Tag Archives: Landmark Theatre


Carey Mulligan—the vital, mordant center of Paul Dano’s directorial debut WILDLIFE—will be crisscrossing town at breakneck speed for same-night post-screening Q & A’s at the Landmark and Arclight Hollywood cinemas.



Friday and Saturday, October 26 and 27, after the 7pm show.

Sunday, October 28, after the 1:30pm show.

Landmark Theatre, 10850 Pico Boulevard, Los Angeles.


Friday and Saturday, October 26 and 27, after the 8:15pm show.

Sunday, October 28, after the 5pm show.

Arclight Hollywood, 6360 Sunset Boulevard, Los Angeles.

Top image credit: IFC Films.

Below: Carey Mulligan and Jake Gyllenhaal with Ed Oxenbould in Wildlife, based on the novel by Richard Ford.


“An ‘ego’ is usually just an over-dressed insecurity. I think you have to dream so big that you can’t get an ego, [or else] you’ll never fulfill those dreams.” — Quincy Jones

After witnessing the straitjacketed removal of his mother from his childhood home, Jones grew up fast on the streets of Chicago’s South Side, discovered music, joined Lionel Hampton’s jazz band, and got his first big break when Dinah Washington insisted he conduct and arrange her 1955 album For Those in Love.

Jones moved to Paris in 1957 to study orchestration under Nadia Boulanger. “France made me feel free as an artist and as a black man.” Returning to the States in the early 1960s, he became vice-president of Mercury Records. When Jones was 29, Frank Sinatra called.

(Sinatra, Jones, and Count Basie went to Las Vegas in 1966 for their legendary engagement at the Sands, Sinatra insisting that his collaborators stay in the same hotel they were gigging in, thereby integrating hospitality suites and casinos in the city for the first time.)

In the mid-sixties, Jones moved to Los Angeles and started a new chapter as an in-demand composer, arranger, and conductor of film scores. He started working with Michael Jackson at the end of the 1970s, and the rest is history.

If you miss the International Documentary Association presentation of Quincy—a new doc co-directed by Rashida Jones (Quincy’s daughter) and Alan Hicks, both of whom will be at the screening—you can catch it on Netflix.



Tuesday, October 16, at 7:30.

Landmark, 10850 Pico Boulevard, Rancho Park, Los Angeles.

And on Netflix.

From the top:

Quincy Jones and Sarah Vaughan in France. Photograph by Jean-Pierre Leloir.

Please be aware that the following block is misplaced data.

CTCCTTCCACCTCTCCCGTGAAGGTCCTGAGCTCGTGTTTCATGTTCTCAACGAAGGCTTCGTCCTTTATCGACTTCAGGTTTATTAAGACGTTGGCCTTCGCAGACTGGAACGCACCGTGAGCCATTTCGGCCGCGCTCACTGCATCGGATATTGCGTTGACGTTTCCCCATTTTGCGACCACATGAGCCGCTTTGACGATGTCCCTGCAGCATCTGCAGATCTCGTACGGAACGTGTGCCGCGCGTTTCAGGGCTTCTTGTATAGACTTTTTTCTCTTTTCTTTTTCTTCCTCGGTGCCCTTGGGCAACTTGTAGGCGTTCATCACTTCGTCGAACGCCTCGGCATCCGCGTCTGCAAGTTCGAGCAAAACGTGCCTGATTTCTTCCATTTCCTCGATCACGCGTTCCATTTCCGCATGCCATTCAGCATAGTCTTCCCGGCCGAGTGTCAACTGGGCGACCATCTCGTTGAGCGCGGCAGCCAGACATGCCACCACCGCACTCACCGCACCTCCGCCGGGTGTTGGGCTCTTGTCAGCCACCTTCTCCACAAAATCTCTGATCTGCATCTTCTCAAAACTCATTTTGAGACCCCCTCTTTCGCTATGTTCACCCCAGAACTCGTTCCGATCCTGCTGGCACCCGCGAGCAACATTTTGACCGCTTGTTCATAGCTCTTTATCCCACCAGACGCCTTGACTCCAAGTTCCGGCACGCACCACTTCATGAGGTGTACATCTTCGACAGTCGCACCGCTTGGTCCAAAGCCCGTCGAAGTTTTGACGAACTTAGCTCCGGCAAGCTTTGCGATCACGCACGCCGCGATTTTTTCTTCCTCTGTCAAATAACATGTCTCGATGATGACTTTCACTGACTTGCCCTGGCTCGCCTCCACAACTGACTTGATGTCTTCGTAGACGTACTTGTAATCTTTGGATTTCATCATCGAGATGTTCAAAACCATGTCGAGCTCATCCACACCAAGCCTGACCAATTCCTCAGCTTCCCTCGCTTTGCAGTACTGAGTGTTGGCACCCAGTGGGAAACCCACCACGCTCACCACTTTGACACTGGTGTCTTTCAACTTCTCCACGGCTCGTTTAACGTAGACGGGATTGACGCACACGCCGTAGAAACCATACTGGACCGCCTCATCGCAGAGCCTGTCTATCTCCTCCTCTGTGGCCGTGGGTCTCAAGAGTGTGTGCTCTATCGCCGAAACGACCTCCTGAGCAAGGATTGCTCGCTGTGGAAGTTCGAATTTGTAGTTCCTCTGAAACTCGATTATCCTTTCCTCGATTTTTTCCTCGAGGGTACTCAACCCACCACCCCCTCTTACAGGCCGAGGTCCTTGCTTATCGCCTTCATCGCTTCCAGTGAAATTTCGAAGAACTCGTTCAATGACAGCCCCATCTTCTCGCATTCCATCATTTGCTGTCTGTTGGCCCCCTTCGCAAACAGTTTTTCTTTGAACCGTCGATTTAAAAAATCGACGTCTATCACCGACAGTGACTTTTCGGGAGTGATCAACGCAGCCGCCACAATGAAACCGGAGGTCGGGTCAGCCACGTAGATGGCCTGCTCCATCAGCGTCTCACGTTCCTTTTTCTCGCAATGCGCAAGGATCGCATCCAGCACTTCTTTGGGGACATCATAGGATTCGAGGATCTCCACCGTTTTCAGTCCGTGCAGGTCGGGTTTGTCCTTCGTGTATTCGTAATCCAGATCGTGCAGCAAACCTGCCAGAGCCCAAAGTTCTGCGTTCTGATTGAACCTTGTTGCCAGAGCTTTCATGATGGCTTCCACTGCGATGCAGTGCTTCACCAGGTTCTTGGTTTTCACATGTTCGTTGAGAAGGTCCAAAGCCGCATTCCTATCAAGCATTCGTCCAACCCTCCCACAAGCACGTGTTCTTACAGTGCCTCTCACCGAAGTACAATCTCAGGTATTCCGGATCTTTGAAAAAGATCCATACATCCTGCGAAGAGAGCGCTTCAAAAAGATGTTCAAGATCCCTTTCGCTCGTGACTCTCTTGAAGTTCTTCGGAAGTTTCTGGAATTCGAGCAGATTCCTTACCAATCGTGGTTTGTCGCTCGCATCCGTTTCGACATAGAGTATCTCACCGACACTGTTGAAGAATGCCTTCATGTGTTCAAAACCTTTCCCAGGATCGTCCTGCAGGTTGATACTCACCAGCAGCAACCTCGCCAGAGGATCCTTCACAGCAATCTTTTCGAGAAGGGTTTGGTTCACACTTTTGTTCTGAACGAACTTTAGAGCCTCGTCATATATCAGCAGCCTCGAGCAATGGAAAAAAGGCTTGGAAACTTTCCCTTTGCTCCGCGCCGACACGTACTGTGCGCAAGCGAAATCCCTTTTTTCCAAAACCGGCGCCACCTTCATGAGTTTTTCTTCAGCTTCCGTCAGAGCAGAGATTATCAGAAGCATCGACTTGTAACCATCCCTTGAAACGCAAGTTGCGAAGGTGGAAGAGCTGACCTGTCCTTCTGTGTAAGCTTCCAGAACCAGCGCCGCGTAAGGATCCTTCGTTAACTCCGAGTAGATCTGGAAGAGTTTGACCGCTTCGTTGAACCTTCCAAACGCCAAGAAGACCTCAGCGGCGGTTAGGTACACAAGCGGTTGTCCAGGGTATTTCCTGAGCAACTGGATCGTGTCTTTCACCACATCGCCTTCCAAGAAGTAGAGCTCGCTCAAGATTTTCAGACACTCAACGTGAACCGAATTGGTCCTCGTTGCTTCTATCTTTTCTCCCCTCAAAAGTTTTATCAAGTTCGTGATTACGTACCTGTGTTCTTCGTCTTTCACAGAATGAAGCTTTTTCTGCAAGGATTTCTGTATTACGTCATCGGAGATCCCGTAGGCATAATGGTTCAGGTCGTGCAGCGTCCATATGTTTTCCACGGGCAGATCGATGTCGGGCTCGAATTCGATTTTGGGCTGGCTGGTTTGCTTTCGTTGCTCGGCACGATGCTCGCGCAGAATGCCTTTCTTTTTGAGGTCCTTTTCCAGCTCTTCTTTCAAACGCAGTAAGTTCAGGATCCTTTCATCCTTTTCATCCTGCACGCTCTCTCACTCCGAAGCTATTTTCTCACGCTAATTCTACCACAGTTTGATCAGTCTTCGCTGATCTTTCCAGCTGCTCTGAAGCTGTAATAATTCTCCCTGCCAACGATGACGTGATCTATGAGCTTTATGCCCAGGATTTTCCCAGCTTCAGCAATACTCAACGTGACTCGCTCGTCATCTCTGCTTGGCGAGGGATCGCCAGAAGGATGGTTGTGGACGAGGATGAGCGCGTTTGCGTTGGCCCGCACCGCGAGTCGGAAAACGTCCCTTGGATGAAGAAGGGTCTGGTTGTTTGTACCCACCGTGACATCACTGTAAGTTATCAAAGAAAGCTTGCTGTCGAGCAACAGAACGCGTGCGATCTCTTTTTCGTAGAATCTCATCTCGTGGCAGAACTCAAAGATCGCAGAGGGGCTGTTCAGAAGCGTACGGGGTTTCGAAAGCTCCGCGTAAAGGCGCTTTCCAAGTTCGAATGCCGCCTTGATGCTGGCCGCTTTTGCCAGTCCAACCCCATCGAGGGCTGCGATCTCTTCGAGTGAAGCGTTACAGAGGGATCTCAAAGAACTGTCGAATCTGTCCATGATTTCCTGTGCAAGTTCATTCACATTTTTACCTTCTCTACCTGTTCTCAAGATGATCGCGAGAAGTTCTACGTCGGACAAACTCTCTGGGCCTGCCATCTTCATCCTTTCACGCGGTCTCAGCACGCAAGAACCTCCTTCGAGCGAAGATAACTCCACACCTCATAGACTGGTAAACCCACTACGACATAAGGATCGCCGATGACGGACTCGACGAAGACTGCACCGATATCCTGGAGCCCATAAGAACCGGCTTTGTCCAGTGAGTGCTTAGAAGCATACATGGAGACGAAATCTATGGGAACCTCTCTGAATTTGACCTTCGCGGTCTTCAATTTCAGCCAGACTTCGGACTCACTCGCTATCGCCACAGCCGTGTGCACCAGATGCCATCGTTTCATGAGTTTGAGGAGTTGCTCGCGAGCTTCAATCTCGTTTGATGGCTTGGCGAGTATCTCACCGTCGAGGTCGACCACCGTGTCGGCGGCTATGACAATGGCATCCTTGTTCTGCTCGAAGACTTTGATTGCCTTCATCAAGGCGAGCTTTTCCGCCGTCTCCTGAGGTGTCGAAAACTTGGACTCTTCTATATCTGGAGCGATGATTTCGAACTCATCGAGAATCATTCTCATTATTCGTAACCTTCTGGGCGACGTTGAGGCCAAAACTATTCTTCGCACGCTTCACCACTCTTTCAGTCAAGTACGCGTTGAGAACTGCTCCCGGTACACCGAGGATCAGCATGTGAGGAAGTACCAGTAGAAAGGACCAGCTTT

Sinatra at The Sands album cover (1966). Image credit: Reprise.

Jones and Sinatra in the studio.

In Cold Blood, one of Jones’ many film scores. Image credit: Colgems.

Jones at the Olympia in Paris, 1960.


Image result for dale dickey leave no trace

Winter’s Bone (2010) drastically changed the lives of both director Debra Granik and actor Jennifer Lawrence, and Granik is back with an excellent new feature about independence, resilience, and life off the grid.

LEAVE NO TRACE features a remarkable performance by Thomasin McKenzie (Tom) as the daughter of Ben Foster (Will). Dale Dickey co-stars.


LEAVE NO TRACE, now playing.

ARCLIGHT HOLLYWOOD, 6360 Sunset Boulevard, Los Angeles.


LANDMARK, 10850 West Pico Boulevard, Rancho Park, Los Angeles.


See: hollywoodreporter.com/debra-granik-explains-why-been-eight-years


Above: Debra Granik.

Below: Thomasin McKenzie (left) and Ben Foster in Leave No Trace (2018). Image credit: Bleecker Street.

Image result for leave no trace thomasin mckenzie




After months of festival praise and a recent gala screening at AFI Fest 2017, Luca Guadagnino’s CALL ME BY YOUR NAME has finally opened in cinemas.

A portrayal, both devastating and edifying, of a teenager discovering his sexuality, CALL ME BY YOUR NAME features a superlative lead performance by Timothée Chalamet as young Elio, a live wire summering “somewhere in northern Italy” in the early 1980s.

The script—based on André Aciman’s 2007 novel—was written by James Ivory, and Sufjan Stevens wrote two new songs—”Mystery of Love” and “Visions of Gideon”—for the film.


Now playing.

Arclight Hollywood

6360 Sunset Boulevard, Los Angeles.


10850 West Pico Boulevard, Rancho Park, Los Angeles.

From top: Timothée Chalamet (left) and Armie Hammer in Call Me by Your Name (2017); Chalamet; Hammer and Chalamet. Image credit: Sony Pictures Classics.


“Art doesn’t need interpretations. It has enough problems proving that it exists, that it still is legitimate. It’s all voracious cannibalization, cross-references, and cryptic connotations crying to be interpreted…

“Art history fronts for art, and often replaces it altogether. Everything is being historicized now that there is nothing left that’s worth historicizing, and the same goes for the pollution of exhibitions…

“Artists themselves become historians of their own impossibility to survive their art.” — Sylvère Lotringer*

From Lotringer’s lips to the big screen…

THE SQUARE—an uproarious look at at the supposed customs, pretensions, and fears of the inhabitants at the art world’s highest levels—is Ruben Östlund’s follow-up to Force Majeure, and a huge leap forward for the European director.

This farce of miscommunication is largely set in the Museum X-Royal, the former residence of Sweden’s royal family (who have been decommissioned), and derives its title from an actual artwork Östlund created in 2014.



Now playing.

Arclight Hollywood

6360 Sunset Boulevard, Los Angeles.



10850 West Pico Boulevard, Los Angeles.


*Sylvère Lotringer and Paul Virilio, “A Pitiless Art?,” in The Accident of Art (New York: Semiotext(e), 2005), 33.

Elizabeth Moss (left) and Claes Bang in The Square (2017). Image credit: Magnolia.